Something I've been really pleased to see a lot of at the moment is people using their blogs to open up about their experiences of mental health conditions, and anxiety is a particularly common one. With World Mental Health Day happening this week (it was on Friday 10th October), there have been so many people writing and talking about their experiences and this can only be a good thing. Mental health is one of the areas of medicine that I am particularly interested in, despite the fact it can often be rather overlooked. The ability to speak more openly about mental health conditions is helping to break down a lot of the stigma and the mysteriousness around them, leading to more people seeking help and finding the support they need.
For all the people out there writing about their own experiences of anxiety and depression (alongside other conditions), there are still many more who aren't ready to share- and that's fine. It's a very personal thing to write about your own health. But knowing there are lots of people writing and reading about mental health in the blogging world, I thought I would share with you all a website I came across - Anxiety United.
As I've mentioned, mental health is an area I'm very interested in supporting and I discovered Anxiety United on Twitter. I was instantly impressed with what they were doing- offering a website for people dealing with anxiety to come together and support one another. Psychiatric services (the branch of healthcare that deals with mental health) are under huge strain right now, so these additional things can often be of huge importance in helping people with the day to day things.
Anxiety United now have over 1,000 members- entirely built up by the hard work put in by its creators. That's a lot of experience to draw on to advise and help each other. These members are people at all different stages- from those not yet diagnosed with anxiety disorders, to those receiving help and to those who are at a stage of recovery. Despite its ever growing size, the team behind it are still very much a part of the community and are genuinely supportive of anyone in need of help or encouragement.
There are forums where people can ask questions or simply write about how they're feeling, and plenty of replies from other members offering kind words, advice and support. The sense of community on the website is one of the strongest things about it. There is an incredible level of understanding among the members, and a real feeling of positivity and belief that anxiety does not need to rule your life.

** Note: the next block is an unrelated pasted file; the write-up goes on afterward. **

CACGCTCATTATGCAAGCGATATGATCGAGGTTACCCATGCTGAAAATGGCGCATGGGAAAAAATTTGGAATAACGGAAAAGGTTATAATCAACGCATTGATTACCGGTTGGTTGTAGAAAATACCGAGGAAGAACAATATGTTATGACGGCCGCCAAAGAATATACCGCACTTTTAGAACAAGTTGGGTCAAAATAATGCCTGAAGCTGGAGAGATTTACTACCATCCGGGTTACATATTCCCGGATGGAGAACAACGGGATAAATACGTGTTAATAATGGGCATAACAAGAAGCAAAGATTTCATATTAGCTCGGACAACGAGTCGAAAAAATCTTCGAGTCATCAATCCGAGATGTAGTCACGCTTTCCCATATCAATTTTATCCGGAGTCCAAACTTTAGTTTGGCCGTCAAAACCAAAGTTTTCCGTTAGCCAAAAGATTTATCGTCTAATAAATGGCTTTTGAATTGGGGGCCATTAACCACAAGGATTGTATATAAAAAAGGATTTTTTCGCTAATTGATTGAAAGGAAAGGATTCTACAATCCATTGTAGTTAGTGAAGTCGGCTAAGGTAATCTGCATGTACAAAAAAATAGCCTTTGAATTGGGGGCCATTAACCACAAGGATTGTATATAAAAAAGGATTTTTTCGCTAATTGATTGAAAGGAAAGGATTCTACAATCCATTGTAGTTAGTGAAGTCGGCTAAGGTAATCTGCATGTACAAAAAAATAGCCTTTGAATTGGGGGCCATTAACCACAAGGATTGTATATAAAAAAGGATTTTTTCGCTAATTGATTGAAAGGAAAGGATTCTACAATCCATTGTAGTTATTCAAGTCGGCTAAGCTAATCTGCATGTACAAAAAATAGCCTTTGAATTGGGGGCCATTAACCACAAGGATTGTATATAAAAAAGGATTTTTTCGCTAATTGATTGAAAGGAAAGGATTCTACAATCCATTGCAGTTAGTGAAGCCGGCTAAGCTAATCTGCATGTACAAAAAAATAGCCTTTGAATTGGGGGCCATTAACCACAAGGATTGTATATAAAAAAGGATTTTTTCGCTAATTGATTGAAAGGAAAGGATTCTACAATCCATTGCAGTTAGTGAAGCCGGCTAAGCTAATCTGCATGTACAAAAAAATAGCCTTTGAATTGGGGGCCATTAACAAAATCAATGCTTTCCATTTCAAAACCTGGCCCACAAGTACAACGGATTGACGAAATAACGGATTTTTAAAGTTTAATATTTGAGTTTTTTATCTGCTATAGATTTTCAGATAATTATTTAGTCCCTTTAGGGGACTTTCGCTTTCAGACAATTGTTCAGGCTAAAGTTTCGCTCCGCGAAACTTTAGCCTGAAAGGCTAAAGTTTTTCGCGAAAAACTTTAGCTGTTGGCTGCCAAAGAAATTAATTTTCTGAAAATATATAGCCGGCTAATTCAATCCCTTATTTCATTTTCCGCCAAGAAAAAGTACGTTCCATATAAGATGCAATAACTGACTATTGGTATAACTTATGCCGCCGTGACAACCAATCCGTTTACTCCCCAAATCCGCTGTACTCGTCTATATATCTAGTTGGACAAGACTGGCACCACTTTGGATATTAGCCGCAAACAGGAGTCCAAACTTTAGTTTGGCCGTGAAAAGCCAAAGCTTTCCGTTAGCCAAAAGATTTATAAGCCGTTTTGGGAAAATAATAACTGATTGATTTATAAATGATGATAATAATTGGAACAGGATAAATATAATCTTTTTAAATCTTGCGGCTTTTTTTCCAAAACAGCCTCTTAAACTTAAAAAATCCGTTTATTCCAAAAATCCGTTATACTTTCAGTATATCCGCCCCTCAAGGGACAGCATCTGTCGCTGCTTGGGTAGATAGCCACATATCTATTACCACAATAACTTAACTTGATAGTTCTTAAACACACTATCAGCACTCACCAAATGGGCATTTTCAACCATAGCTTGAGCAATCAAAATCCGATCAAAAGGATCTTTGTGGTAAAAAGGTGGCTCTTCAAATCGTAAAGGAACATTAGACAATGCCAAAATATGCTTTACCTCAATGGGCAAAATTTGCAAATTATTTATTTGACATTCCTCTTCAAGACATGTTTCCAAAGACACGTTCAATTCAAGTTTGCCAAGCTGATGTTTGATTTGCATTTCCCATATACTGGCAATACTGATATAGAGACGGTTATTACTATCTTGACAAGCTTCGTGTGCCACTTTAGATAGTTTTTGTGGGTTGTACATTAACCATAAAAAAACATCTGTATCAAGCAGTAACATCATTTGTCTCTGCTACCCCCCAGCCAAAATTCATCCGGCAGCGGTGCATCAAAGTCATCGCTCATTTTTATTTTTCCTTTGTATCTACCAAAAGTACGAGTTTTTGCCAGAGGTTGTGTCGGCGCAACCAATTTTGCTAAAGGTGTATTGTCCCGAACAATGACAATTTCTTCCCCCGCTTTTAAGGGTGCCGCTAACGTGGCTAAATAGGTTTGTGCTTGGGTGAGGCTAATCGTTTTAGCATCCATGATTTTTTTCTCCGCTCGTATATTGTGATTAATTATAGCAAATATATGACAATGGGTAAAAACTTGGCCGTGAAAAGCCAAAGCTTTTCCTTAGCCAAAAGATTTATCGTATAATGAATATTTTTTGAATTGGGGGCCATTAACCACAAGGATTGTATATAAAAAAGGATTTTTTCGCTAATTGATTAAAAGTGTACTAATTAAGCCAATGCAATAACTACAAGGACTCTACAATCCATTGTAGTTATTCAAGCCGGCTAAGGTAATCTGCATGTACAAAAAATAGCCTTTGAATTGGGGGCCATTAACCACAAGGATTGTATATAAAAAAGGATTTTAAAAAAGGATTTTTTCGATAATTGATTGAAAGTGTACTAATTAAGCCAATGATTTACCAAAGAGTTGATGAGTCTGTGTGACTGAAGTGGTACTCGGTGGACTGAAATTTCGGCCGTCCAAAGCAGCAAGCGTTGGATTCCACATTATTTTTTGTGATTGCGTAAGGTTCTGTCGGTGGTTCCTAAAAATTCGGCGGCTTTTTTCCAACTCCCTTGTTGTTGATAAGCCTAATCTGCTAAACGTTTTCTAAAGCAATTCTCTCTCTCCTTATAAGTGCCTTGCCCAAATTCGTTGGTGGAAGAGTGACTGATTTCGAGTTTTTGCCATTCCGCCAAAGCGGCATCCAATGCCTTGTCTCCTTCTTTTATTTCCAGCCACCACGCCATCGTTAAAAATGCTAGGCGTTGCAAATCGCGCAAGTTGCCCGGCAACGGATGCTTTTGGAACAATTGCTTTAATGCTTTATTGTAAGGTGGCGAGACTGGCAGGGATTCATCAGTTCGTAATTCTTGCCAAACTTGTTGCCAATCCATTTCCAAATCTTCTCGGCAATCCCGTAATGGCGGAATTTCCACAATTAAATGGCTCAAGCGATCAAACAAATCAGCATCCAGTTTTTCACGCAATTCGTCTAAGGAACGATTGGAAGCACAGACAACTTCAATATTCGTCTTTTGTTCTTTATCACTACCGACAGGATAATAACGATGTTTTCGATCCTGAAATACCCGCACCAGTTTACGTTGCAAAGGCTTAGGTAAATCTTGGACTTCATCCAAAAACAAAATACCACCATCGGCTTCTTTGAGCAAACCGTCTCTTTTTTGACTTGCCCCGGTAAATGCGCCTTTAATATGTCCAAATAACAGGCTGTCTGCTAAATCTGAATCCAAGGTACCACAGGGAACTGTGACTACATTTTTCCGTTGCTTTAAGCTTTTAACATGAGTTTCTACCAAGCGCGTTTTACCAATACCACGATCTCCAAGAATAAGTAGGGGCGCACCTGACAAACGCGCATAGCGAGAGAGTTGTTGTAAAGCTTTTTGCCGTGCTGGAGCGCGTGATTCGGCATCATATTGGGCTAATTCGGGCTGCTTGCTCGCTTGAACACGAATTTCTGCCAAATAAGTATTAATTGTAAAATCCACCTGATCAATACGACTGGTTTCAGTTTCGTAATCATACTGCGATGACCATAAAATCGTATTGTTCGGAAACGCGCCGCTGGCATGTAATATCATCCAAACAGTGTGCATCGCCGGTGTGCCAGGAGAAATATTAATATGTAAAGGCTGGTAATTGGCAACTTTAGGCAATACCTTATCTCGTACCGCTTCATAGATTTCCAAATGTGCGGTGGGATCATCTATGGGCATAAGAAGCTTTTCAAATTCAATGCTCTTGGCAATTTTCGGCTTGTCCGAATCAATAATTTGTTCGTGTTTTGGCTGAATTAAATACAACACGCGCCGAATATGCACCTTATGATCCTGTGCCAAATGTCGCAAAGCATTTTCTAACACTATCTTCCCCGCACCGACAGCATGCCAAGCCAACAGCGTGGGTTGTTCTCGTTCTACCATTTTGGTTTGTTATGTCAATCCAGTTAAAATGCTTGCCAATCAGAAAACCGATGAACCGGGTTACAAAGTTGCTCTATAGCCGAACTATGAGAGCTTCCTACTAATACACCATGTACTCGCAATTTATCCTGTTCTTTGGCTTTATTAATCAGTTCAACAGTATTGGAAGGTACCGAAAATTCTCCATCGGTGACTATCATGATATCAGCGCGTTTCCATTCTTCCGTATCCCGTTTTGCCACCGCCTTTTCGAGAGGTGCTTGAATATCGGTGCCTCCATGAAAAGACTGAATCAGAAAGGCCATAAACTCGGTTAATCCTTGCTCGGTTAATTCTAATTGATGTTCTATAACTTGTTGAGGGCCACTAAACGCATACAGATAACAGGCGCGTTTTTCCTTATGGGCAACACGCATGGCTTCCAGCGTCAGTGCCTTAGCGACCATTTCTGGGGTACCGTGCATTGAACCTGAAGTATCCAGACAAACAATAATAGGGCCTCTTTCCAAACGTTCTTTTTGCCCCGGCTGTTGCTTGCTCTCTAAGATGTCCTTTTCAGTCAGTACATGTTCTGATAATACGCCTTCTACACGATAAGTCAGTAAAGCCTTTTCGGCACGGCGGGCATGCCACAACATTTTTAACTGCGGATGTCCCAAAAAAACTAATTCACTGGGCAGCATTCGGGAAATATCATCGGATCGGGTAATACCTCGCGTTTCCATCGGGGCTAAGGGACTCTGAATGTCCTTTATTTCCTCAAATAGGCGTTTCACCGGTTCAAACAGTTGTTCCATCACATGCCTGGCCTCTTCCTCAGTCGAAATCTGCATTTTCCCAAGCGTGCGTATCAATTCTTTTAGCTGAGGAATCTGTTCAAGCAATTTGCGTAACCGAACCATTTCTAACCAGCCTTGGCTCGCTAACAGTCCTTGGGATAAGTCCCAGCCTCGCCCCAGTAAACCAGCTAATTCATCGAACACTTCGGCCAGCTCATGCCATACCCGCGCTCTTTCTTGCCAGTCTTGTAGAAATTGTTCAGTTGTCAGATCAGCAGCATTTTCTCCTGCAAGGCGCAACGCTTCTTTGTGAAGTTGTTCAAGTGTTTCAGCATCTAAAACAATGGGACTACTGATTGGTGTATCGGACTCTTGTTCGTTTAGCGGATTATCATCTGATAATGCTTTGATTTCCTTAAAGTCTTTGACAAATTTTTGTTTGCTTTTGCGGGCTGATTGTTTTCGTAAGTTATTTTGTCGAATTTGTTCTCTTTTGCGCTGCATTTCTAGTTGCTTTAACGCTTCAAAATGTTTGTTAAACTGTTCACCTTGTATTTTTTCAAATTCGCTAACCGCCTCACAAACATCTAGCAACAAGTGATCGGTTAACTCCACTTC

There is also a 'Get Social' section, a social networking type site where people can post updates and chat to one another- either on or off the topic of anxiety. They have hepfully provided resources to help cope with anxiety- podcasts, meditation videos, recommendations of books and articles and links to other websites that are helpful.
On top of all of these things, there are blogs written by members on all aspects of their stories and how they manage their conditions. Dealing with a mental health condition can often make people feel very alone, and these blogs are an excellent reminder of the fact that other people out there are going through the same ups and downs.
The work being done by Billy and Alex is truly amazing, totally inspiring and altogether quite literally a lifesaver for some people.
If you're experiencing anxiety- diagnosed or not- and want to be part of a supportive network of people looking out for each other, then I cannot recommend this website enough.
If you're in the UK and are experiencing any problems with feeling anxious, low, unwanted thoughts or any other difficulties, you can seek help from your GP, counselling services, websites such as www.mind.org.uk and the Samaritans (08457 90 90 90).